Why markets are proving to be a money spinner for Calderdale Council

Hebden Bridge market
Hebden Bridge market

Markets are proving to be a money-spinner for Calderdale Council, making £260,000.

Councillors said figures showed they were successful and the council’s Cabinet Markets Working Group heard that message should be getting out.

Coun Geraldine Carter (Con, Ryburn) expressed frustration that a basic look at the publicly available figures had the council’s markets service down as overspending its budget.

But the reality was the service was making money but accounting practices meant an overspend of £179,000 was shown on the departmental figures because markets had been estimated to make more, a £439,000 surplus.

Coun Carter said in fact markets had long been a cash cow for the council and more realistic target figures for profitability would be a sensible move.

“In the midst of everything going on yet again our markets have delivered us a fantastic income of £260,000,” she said.

A lot of businesses would snap your hand off for that return, she said.

She found support from other working group members.

Coun Steve Sweeney (Lab, Todmorden) said: “We should be saying just that. At the end of the year the market’s more successful than it was last year.”

And Coun Jane Scullion (Lab, Luddenden Foot) said it was a surplus that showed a very healthy trading performance and showed the council was committed to all its markets, which include Halifax Borough Market, Todmorden Market Hall and outdoor market, and those at Hebden Bridge, Brighouse, Elland and Sowerby Bridge.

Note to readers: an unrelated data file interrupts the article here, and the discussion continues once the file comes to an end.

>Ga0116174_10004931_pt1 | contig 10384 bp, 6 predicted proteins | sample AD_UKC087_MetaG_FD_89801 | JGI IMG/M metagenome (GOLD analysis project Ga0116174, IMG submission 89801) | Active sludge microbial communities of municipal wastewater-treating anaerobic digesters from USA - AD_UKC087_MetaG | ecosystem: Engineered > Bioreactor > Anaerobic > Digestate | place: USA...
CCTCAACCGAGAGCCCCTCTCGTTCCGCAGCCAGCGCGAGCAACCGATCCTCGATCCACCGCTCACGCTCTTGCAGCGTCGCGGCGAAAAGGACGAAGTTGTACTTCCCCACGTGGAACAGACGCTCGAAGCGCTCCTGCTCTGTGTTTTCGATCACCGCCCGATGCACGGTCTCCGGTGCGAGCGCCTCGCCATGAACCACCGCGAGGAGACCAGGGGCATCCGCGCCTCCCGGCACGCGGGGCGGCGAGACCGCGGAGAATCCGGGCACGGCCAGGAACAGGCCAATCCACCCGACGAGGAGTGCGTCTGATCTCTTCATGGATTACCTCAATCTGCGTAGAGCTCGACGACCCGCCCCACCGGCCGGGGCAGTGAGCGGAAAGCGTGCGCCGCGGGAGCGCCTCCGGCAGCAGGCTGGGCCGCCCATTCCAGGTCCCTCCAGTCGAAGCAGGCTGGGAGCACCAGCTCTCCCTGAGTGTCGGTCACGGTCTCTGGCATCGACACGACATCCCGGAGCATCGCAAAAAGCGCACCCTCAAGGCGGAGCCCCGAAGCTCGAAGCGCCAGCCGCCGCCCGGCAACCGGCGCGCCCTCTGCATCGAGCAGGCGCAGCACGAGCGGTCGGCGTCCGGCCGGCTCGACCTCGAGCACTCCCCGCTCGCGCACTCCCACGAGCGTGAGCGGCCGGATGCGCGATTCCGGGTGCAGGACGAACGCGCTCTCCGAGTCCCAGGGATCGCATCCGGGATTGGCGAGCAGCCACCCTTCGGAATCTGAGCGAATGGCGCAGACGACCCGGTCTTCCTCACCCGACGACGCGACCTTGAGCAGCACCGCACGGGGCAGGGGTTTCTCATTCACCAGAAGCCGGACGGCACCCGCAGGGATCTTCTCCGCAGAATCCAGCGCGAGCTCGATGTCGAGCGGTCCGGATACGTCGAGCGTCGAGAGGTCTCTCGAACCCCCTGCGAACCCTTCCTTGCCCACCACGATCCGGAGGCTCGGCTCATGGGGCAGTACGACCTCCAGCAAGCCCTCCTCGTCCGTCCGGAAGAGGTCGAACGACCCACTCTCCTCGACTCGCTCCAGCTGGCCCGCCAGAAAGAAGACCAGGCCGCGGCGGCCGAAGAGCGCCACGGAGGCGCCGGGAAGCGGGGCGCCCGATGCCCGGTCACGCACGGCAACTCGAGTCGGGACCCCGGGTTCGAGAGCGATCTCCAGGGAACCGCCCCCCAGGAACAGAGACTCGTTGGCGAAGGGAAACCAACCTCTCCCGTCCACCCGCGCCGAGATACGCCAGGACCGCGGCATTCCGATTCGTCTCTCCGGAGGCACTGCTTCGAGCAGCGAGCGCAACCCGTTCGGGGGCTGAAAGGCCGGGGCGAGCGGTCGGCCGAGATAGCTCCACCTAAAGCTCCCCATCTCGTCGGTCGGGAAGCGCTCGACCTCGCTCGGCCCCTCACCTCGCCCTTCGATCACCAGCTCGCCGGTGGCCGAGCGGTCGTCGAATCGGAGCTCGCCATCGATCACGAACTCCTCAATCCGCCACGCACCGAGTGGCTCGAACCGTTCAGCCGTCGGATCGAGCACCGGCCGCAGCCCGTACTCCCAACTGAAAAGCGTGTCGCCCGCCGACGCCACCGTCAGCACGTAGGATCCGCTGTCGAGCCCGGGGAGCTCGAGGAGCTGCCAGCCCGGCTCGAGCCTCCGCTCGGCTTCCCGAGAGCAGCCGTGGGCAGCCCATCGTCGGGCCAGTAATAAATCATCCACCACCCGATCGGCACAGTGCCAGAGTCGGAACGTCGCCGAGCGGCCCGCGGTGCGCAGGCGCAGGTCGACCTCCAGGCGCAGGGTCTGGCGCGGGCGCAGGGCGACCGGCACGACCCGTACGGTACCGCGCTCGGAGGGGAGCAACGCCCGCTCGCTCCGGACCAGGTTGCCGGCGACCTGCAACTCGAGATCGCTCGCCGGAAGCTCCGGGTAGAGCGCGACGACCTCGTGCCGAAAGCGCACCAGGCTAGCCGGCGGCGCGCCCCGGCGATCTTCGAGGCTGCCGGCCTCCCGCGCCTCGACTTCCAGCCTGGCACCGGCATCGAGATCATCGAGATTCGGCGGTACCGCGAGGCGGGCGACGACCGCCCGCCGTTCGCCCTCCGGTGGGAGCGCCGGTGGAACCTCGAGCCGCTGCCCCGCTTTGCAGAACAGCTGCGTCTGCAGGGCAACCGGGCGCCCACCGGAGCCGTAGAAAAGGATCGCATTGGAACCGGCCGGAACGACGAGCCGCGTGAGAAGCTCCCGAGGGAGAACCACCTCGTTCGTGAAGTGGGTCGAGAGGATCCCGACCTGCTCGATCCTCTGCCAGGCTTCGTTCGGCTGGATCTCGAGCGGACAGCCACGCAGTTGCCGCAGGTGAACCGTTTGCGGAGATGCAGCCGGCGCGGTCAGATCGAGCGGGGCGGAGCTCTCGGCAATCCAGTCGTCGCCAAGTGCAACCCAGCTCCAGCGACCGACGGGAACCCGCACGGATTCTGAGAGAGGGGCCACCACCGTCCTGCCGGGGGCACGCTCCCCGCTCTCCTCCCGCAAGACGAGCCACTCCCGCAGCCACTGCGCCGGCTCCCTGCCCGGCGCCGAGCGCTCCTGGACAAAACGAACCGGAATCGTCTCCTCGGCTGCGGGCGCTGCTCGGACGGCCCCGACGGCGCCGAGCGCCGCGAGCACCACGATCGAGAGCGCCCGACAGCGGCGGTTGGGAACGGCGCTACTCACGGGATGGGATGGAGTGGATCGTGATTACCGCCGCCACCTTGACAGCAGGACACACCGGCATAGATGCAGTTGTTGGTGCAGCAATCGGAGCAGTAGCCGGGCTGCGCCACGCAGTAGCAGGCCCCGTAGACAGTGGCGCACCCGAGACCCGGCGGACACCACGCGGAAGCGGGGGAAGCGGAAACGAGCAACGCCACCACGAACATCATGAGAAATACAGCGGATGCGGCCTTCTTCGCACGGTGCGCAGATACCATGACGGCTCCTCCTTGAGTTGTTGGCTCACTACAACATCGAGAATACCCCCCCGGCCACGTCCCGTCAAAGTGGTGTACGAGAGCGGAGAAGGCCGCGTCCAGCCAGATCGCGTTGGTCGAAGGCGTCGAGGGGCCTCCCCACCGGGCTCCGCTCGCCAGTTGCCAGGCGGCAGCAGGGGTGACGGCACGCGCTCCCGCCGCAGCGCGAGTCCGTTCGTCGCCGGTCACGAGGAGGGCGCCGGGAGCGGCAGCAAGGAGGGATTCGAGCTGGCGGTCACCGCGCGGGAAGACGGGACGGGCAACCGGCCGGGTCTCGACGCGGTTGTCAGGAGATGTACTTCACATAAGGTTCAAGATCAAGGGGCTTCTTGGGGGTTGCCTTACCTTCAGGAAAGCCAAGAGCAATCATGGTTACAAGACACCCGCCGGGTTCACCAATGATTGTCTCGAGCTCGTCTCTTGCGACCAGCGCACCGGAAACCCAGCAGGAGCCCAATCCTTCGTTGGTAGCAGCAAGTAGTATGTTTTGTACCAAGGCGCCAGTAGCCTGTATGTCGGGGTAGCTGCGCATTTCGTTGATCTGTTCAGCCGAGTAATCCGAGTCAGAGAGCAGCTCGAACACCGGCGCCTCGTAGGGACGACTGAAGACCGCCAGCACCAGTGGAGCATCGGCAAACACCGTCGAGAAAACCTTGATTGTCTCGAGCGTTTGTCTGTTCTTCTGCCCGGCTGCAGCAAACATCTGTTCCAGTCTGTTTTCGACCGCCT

Much of the meeting discussed progress and proposals for each market in Calderdale, including major schemes including the ongoing major refurbishment of the borough market in Halifax itself and the relocation of Elland market to its original site to give it a better trading position and space for more stalls.

Earlier in the meeting Calderdale continually tried to be innovative to improve services.

Markets Manager John Walker, reporting on lettings, said Calderdale’s markets had performed excessively well in the past 20 years, holding Calderdale’s heads above water when many up and down the country had struggled.

Meeting modern needs would be crucial to ongoing success.

“The retail environment is changing and we have to change with it,” he said.